The Hastings MEATS Puzzle


CVA 180-2739 – P.N.E. Shrine Circus float in 1955 P.N.E. Opening Day Parade. Aug 1955.

The first time I laid eyes on this photo, I saw the prominently displayed “MEATS” sign and immediately assumed I was looking at an early version of the Save On Meats sign – where it is today on the north side of the unit block of W. Hastings.

But, with further study, doubts developed about that conclusion and an internal debate began:

MDM1: Wait a minute… if the MEATS sign was on the north side of Hastings in 1955, as it is today, what is the Army & Navy department store doing opposite it?

MDM2: Well, 1, that isn’t difficult to answer. For many years, the Army & Navy had shops on both sides of W. Hastings, more or less opposite each other (a shoe dept. on one side and all other departments on the other).

MDM1: Ah, but allow me to point out that the address printed beneath the MEATS sign is 46 W. Hastings. Since we kn0w that even numbers are on the south side of east-west streets, that must surely clinch my assertion that Save On Meats was on the south side of the street in the mid-1950s. (And, although my case has been made, a couple of additional pieces of evidence buttress it: (1) The Rex Theatre is the white building adjacent to the main A&N shop (on the north side of Hastings). The Rex building is still there today, but it was swallowed up and greatly remodelled by A&N in 1959, thereby substantially increasing the retail space on the north side and making it unnecessary for A&N to have the Shoe dept. on the south side of Hastings; (2) The Beacon/Majestic/Odeon Theatre is opposite the Rex Theatre, right where it should be – on the south side of Hastings.)

MDM2: Not so fast, 1. Although you’ve successfully settled the question as to which side of the street the MEATS sign is on, you are wrong about it being the Save on Meats sign! In fact, if you’d allow your eyes to take in all of the signage in front of that shop, you’ll see a charming piece of neon with “Front Street” superimposed over a bull’s head. And if you check the BC City Directory for 1955, you’d see that a Front Street Meat Market was located at 46 W. Hastings!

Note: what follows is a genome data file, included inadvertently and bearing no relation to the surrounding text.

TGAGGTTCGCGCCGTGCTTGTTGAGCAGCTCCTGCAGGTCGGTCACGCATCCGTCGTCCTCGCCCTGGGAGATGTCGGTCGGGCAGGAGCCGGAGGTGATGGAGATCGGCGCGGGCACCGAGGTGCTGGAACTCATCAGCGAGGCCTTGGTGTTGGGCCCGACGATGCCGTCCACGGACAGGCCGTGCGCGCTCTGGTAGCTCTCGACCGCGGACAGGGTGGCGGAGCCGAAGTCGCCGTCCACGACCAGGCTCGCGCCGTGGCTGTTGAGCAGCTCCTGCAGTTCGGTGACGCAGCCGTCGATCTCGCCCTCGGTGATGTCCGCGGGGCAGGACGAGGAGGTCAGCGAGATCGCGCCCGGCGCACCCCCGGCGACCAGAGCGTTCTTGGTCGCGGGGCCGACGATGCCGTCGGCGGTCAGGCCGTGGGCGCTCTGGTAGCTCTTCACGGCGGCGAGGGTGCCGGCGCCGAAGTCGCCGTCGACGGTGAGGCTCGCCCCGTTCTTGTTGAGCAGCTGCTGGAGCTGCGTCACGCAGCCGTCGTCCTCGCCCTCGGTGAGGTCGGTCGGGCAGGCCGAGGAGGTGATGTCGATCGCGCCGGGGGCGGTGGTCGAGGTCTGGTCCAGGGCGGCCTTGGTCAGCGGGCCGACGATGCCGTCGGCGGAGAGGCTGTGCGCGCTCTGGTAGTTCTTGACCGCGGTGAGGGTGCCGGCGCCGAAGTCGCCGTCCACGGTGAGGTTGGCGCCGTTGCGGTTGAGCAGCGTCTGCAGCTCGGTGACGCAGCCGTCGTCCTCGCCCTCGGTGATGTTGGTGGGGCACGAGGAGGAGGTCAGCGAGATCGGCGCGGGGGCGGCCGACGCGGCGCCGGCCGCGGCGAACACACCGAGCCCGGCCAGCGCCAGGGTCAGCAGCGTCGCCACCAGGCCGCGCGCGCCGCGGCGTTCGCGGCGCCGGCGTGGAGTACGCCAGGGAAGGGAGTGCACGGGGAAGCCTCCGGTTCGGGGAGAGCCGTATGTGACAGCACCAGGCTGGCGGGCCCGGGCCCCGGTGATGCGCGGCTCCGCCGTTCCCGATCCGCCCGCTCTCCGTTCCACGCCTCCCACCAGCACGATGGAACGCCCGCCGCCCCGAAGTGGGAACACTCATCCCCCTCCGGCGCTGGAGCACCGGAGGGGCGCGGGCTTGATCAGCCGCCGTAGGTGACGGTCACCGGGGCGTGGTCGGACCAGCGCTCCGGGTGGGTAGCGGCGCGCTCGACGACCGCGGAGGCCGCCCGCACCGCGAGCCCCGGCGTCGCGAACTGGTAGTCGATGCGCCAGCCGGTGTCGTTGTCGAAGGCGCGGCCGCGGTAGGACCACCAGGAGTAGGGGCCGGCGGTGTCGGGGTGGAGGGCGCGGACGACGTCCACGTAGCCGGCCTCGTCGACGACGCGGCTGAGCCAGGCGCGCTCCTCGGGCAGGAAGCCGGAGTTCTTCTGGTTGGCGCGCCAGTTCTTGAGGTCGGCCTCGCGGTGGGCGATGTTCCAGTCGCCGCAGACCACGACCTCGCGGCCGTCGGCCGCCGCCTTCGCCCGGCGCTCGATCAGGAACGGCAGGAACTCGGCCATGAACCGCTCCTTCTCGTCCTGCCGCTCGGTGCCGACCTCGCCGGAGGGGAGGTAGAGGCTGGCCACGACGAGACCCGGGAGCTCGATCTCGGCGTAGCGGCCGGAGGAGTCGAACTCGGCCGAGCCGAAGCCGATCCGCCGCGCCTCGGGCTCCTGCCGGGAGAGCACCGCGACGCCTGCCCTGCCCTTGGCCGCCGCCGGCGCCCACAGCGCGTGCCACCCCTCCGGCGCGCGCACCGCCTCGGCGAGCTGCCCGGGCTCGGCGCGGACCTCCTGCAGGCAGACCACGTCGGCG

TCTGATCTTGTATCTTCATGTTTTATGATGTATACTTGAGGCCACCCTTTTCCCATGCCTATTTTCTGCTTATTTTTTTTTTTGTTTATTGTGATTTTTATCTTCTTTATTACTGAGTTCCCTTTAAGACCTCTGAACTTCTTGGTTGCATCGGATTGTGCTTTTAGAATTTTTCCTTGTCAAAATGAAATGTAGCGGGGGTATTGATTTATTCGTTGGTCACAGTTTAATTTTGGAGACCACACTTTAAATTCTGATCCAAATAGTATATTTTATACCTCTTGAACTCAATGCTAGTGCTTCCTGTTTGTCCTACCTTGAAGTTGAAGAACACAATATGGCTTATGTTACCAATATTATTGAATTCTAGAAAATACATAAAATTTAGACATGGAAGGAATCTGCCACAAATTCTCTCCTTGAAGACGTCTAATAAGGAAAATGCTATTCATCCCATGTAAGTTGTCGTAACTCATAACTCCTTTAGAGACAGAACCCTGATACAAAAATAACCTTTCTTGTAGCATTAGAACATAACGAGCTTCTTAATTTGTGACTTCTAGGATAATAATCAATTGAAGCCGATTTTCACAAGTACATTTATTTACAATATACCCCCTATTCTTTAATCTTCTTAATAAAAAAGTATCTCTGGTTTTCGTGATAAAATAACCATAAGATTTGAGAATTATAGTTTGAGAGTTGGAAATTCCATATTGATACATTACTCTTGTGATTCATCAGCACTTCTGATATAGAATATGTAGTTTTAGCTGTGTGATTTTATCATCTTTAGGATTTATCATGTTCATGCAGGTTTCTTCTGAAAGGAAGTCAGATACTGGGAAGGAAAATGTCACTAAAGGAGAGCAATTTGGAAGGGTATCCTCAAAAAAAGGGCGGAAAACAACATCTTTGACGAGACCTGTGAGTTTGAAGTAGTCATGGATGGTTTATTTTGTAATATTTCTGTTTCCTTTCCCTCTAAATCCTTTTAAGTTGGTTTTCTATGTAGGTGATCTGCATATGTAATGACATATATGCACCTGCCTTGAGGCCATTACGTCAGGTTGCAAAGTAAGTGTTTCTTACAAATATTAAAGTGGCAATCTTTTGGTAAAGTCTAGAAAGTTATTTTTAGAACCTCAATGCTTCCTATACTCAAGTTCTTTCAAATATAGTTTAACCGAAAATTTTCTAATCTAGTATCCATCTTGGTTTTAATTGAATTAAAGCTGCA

Case closed!

Okay, okay! I think it’s a draw.

And there is a little more to the story.

zezula-joseph-a-ubc-commerce-class-of-1949 The chap whose likeness appears to the left is Joe Zezula¹. He and (his brother?) Walter Zezula were the original owners of Front Street Meat Market. There were two locations of Front Street. The initial location was on the 700 block of Front Street in New Westminster (thus explaining the name). This shop seems to have been started in 1953. The Front Street Meat Market in New Westminster  endured at least until 1963. However, only in 1953 was the New Westminster shop owned by the Zezulas (and starting in 1955, it had been moved off of Front Street to a location a block away, on Columbia). Starting in 1954, it seems that the Zezula brothers left the Greater Vancouver area.

By 1954, Front Street Meat Market (New Westminster) was under new management: Saul l-16191-sonny-wosk(Sonny) Wosk, whose portrait is on the right² (of the Wosks who owned the furniture shop on the south side of Hastings). The timeline seems to be as follows: Sonny acquired the original Front Street Meat Market from the Zezulas in 1954.

In 1955, Sonny opened another Front Street Meat Market at 46 (south side) W. Hastings, which he operated for a couple of years.

According to this history of Save on Meats

When Save-on-Meats originally opened in 1957, the location at 43 West Hastings Street was still serviced by interurban trams that brought customers nearly to its door. Entrepreneur Sonny Wosk founded the business, bringing in a young Al DesLauriers to run the meat department. . . . and when Wosk was ready to sell, DesLauriers bought the business.

So in 1957, it appears that Sonny closed Vancouver’s short-lived Front Street Meat Market on the north side of W. Hastings and opened Save On Meats almost directly across the street.


¹The Zezula photo is from the 1947 issue of The Totem, the UBC Yearbook. Zezula was in the Commerce class of ’49.

²Wosk’s portrait is from the Jewish Museum and Archives of B.C.


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2 Responses to The Hastings MEATS Puzzle

  1. Dale Zezula says:

    I just came across your post from January of 2017 and was amazed to see you mention my uncle and my father, Joe and Walter Zezula. You are generally correct about the Front Street Meat Market in New Westminster. The store was owned by Joseph (Papa) Zezula, Joe and Walters father. He was a butcher from what used to be Czechoslovakia. As my grandmother (babička) said, Papa had the travel bug. He emigrated to Canada, starting butcher shops in Coleman Alberta and then Fernie BC. The family moved down to the lower mainland after the war and owned the Front Street Meat Market. My father worked as a butcher at the family store. Joe got a business degree and joined Revenue Canada. He never worked at the store. Papa retired in the 50s and my father, Walter moved to Surrey and became a carpenter. Joe, changed his name to Winters and lived the rest of his life in New Westminster.

    Now that you have piqued my interest, I will have to see if we still have any photographs from the store.

    Thank you so much for bringing back fond memories.

  2. mdm says:

    Many thanks for your affirming comment!

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